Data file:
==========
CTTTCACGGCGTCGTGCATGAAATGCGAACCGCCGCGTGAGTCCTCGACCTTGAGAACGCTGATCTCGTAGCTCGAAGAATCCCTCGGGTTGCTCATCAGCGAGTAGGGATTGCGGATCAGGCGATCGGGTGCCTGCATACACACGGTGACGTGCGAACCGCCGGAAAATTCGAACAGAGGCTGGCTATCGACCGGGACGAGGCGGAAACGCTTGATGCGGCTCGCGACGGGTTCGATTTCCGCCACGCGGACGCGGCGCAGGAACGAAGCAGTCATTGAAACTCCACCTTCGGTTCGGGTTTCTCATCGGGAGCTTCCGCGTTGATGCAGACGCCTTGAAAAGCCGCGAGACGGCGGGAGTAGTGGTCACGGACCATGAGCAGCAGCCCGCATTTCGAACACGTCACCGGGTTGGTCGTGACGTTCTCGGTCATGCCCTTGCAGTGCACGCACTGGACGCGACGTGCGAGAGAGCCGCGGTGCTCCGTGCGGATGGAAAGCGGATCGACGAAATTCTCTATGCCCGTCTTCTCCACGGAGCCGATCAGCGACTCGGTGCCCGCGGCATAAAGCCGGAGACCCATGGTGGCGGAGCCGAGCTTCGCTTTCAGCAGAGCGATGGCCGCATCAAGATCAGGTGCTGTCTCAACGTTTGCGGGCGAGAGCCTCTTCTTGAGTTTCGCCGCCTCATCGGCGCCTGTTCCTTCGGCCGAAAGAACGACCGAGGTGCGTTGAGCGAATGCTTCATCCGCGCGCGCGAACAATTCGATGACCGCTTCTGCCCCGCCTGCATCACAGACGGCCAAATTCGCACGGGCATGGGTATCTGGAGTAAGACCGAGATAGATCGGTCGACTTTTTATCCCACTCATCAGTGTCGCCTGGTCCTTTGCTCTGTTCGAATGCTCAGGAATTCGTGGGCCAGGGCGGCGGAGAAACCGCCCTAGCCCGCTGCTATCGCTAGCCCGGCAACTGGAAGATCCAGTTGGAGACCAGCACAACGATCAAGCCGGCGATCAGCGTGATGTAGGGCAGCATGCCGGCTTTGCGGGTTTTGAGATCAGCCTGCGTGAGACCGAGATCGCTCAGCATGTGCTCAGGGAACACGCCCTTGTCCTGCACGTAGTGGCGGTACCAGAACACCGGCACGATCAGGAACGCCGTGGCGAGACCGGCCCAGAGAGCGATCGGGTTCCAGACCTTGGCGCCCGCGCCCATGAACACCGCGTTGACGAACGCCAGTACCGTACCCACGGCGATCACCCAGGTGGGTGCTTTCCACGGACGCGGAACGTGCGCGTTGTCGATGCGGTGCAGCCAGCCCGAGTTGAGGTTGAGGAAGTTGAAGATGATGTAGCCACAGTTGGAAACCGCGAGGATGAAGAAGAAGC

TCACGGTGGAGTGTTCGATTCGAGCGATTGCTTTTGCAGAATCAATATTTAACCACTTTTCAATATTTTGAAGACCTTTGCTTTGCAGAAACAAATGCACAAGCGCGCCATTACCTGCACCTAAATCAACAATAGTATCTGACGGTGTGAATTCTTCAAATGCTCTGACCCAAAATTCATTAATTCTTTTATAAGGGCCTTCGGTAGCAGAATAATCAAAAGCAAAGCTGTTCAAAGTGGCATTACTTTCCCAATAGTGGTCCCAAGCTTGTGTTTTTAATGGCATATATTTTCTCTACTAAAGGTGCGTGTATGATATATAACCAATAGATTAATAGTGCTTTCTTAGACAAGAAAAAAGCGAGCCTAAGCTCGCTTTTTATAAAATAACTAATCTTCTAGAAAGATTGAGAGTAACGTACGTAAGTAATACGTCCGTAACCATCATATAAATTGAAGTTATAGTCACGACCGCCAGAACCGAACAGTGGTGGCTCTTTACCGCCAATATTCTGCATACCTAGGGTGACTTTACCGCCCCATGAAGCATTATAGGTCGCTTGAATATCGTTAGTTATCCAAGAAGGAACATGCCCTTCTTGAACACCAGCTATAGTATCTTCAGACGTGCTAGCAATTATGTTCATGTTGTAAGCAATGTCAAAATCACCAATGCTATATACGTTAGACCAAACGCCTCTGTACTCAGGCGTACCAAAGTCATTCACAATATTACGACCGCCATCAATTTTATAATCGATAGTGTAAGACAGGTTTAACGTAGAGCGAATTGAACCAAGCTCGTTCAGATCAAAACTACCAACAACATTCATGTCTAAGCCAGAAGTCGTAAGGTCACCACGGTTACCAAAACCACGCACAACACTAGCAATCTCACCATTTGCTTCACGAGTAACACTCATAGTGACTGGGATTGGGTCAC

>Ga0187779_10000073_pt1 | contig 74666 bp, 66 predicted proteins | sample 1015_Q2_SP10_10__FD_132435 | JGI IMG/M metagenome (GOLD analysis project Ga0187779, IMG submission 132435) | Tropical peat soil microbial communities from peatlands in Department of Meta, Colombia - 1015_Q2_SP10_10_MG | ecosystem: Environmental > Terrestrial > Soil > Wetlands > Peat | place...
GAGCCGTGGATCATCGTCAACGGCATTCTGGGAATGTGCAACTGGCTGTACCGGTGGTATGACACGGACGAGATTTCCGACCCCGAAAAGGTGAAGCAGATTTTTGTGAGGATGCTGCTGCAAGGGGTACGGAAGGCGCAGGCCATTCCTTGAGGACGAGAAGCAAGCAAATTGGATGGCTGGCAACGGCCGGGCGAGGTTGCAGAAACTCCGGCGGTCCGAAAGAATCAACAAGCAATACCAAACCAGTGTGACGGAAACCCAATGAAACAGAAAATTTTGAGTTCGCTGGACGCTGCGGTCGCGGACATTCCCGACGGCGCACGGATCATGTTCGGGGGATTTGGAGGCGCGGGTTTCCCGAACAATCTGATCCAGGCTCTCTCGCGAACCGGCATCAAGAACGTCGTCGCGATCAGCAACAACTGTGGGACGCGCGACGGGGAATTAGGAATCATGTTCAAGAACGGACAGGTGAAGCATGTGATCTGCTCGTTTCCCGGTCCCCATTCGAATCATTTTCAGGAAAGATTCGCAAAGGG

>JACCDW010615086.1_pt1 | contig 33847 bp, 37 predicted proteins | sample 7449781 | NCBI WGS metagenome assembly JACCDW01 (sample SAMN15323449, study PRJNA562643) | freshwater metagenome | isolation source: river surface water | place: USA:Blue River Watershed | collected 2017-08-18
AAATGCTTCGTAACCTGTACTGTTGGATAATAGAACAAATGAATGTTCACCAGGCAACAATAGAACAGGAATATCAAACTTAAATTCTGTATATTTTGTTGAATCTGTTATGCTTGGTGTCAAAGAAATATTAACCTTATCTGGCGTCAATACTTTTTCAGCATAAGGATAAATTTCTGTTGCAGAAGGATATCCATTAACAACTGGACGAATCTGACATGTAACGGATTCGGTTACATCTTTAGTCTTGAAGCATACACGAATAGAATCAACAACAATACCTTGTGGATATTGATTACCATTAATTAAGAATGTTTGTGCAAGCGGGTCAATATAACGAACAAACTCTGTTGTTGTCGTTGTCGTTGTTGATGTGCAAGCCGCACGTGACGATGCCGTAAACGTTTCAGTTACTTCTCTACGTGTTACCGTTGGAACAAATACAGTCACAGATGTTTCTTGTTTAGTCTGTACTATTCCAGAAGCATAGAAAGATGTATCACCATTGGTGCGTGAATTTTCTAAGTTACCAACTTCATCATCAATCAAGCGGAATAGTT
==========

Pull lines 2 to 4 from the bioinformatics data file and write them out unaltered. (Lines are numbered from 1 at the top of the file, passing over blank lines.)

TCACGGTGGAGTGTTCGATTCGAGCGATTGCTTTTGCAGAATCAATATTTAACCACTTTTCAATATTTTGAAGACCTTTGCTTTGCAGAAACAAATGCACAAGCGCGCCATTACCTGCACCTAAATCAACAATAGTATCTGACGGTGTGAATTCTTCAAATGCTCTGACCCAAAATTCATTAATTCTTTTATAAGGGCCTTCGGTAGCAGAATAATCAAAAGCAAAGCTGTTCAAAGTGGCATTACTTTCCCAATAGTGGTCCCAAGCTTGTGTTTTTAATGGCATATATTTTCTCTACTAAAGGTGCGTGTATGATATATAACCAATAGATTAATAGTGCTTTCTTAGACAAGAAAAAAGCGAGCCTAAGCTCGCTTTTTATAAAATAACTAATCTTCTAGAAAGATTGAGAGTAACGTACGTAAGTAATACGTCCGTAACCATCATATAAATTGAAGTTATAGTCACGACCGCCAGAACCGAACAGTGGTGGCTCTTTACCGCCAATATTCTGCATACCTAGGGTGACTTTACCGCCCCATGAAGCATTATAGGTCGCTTGAATATCGTTAGTTATCCAAGAAGGAACATGCCCTTCTTGAACACCAGCTATAGTATCTTCAGACGTGCTAGCAATTATGTTCATGTTGTAAGCAATGTCAAAATCACCAATGCTATATACGTTAGACCAAACGCCTCTGTACTCAGGCGTACCAAAGTCATTCACAATATTACGACCGCCATCAATTTTATAATCGATAGTGTAAGACAGGTTTAACGTAGAGCGAATTGAACCAAGCTCGTTCAGATCAAAACTACCAACAACATTCATGTCTAAGCCAGAAGTCGTAAGGTCACCACGGTTACCAAAACCACGCACAACACTAGCAATCTCACCATTTGCTTCACGAGTAACACTCATAGTGACTGGGATTGGGTCAC

>Ga0187779_10000073_pt1 | contig 74666 bp, 66 predicted proteins | sample 1015_Q2_SP10_10__FD_132435 | JGI IMG/M metagenome (GOLD analysis project Ga0187779, IMG submission 132435) | Tropical peat soil microbial communities from peatlands in Department of Meta, Colombia - 1015_Q2_SP10_10_MG | ecosystem: Environmental > Terrestrial > Soil > Wetlands > Peat | place...
GAGCCGTGGATCATCGTCAACGGCATTCTGGGAATGTGCAACTGGCTGTACCGGTGGTATGACACGGACGAGATTTCCGACCCCGAAAAGGTGAAGCAGATTTTTGTGAGGATGCTGCTGCAAGGGGTACGGAAGGCGCAGGCCATTCCTTGAGGACGAGAAGCAAGCAAATTGGATGGCTGGCAACGGCCGGGCGAGGTTGCAGAAACTCCGGCGGTCCGAAAGAATCAACAAGCAATACCAAACCAGTGTGACGGAAACCCAATGAAACAGAAAATTTTGAGTTCGCTGGACGCTGCGGTCGCGGACATTCCCGACGGCGCACGGATCATGTTCGGGGGATTTGGAGGCGCGGGTTTCCCGAACAATCTGATCCAGGCTCTCTCGCGAACCGGCATCAAGAACGTCGTCGCGATCAGCAACAACTGTGGGACGCGCGACGGGGAATTAGGAATCATGTTCAAGAACGGACAGGTGAAGCATGTGATCTGCTCGTTTCCCGGTCCCCATTCGAATCATTTTCAGGAAAGATTCGCAAAGGG